Generally, in a gasoline engine, the relation between the throttle opening degree and the engine torque is as illustrated in FIG. 15. The torque is linearly increased to some degree and saturated at a given point whereby the torque is not increased regardless of increase in the opening degree. Furthermore, in accordance with increase in the engine speed, the inclination of the linear portion becomes smaller and the throttle opening degree by which the torque is saturated becomes greater. Thus, in the step 6100, the present driven wheel torque TW is obtained on the basis of the relation between the throttle opening degree and the engine torque. As will be understood from FIG. 15, the torque saturation opening degree Tsut corresponds to the upper limit of the straight portion of the line showing the relation between the throttle opening degree and the engine torque and is below the aforementioned maximum throttle opening degree THMAX. In addition, the zero torque opening degree Tzero is a throttle opening degree that the engine torque becomes zero. Therefore, in the interval between the zero torque opening degree Tzero and the torque saturation opening degree Tsut, the linearity between the throttle opening degree and the engine torque can be ensured. Accordingly, in this embodiment, through experiments, the zero torque opening degree Tzero and the torque saturation opening degree Tsut are predetermined in advance, and the reaction between the zero torque opening degree Tzero, torque saturation opening degree Tsut and the engine speed Ne determined through the results of the experiments is stored as a map in the ROM 30d. In a step 6110, the torque zero opening degree Tzero and the torque saturation opening degree Tsut are obtained by the interpolation calculation on the basis of the engine speed Ne. One example of this map is illustrated in FIG. 16.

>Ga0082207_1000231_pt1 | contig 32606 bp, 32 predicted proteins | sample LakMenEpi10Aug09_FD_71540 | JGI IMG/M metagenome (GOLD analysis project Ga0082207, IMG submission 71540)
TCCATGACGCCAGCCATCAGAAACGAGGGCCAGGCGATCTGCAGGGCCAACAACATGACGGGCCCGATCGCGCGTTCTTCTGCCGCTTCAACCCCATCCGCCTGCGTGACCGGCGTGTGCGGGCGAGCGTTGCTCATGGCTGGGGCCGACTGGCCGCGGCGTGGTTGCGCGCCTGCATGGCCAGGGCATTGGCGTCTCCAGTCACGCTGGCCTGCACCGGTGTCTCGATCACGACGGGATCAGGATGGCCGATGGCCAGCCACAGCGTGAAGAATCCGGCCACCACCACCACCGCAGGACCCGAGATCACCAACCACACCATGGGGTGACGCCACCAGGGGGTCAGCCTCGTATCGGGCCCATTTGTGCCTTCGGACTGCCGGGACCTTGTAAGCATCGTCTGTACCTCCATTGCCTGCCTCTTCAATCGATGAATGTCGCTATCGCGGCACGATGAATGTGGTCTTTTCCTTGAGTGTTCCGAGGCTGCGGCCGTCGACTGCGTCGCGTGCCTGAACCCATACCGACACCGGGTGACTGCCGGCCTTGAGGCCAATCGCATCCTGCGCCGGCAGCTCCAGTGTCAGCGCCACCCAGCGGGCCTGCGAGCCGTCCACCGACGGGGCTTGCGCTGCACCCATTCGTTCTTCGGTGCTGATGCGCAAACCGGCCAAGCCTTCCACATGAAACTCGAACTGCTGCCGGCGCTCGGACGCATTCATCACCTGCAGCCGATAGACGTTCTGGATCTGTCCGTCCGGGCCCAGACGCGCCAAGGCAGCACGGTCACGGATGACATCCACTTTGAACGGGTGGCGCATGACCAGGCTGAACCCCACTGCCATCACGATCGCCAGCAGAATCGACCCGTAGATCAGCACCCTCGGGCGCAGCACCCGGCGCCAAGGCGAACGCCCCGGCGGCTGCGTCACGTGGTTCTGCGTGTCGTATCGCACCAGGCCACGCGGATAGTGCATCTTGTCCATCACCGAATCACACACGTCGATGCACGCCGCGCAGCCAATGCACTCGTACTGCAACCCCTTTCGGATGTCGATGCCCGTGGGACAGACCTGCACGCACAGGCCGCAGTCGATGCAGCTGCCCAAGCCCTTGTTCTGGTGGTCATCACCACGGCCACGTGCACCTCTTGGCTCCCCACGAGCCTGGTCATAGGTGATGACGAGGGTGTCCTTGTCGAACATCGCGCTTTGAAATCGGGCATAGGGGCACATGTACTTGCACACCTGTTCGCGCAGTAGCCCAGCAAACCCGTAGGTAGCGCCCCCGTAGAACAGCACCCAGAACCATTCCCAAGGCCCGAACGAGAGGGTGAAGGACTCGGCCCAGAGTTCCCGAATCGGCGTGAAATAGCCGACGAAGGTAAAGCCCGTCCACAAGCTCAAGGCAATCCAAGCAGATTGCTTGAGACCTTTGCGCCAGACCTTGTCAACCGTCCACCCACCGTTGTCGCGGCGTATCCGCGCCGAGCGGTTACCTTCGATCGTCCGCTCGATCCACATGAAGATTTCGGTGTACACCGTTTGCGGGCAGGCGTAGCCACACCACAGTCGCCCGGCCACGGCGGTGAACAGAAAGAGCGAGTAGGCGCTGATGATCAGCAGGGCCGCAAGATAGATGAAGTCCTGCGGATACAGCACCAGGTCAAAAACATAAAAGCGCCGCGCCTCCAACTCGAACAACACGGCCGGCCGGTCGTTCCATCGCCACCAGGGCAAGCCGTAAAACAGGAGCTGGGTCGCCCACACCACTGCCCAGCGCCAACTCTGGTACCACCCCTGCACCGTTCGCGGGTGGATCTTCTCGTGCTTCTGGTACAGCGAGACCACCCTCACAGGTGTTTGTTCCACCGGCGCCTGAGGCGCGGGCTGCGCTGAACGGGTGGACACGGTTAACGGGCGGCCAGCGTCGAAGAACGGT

Subsequently, in a step 6120 the relation between the present throttle opening degree TA and the torque saturation opening degree Tsut is checked. If Tsut>TA, a step 6130 follows to calculate the present driven wheel torque TW on the basis of the torque saturation opening degree Tsut, the zero torque opening degree, the present throttle opening degree TA and the engine torque (saturation torque MAXT) at the time of the present throttle opening degree, thereby terminating this operation. On the other hand, If Tsut≦TA, in the step 6120, a step 6140 follows to set the present driven wheel torque TW as the saturation torque MAXT, then followed by the termination of this operation.

Here, The saturation torque MAXT in the aforementioned TW calculation process may be set to be a constant value, and it is also appropriate that the saturation torque is corrected in accordance with factors (air temperature and atmospheric pressure) affecting variation of the air density because the engine torque varies in accordance with the air density.

Returning again to FIG. 12, after the termination of the step 6100, a step 6200 is executed in order to obtain the initial value of an integral control term FI, used for the calculation of a target drive torque FX (which will be described hereinafter), using the present driven wheel torque TW (at the time of the decision of occurrence of slippage) and the driven wheel initial acceleration GFI and set the obtained initial value instead of the previous value FIO of the control term. That is,

FIOΥKGGFI+KTTW

Here, a description will be given hereinbelow in terms of obtaining the initial value of the control term FI by using the driven wheel initial acceleration GFI and the present driven wheel torque TW in the above-mentioned equation.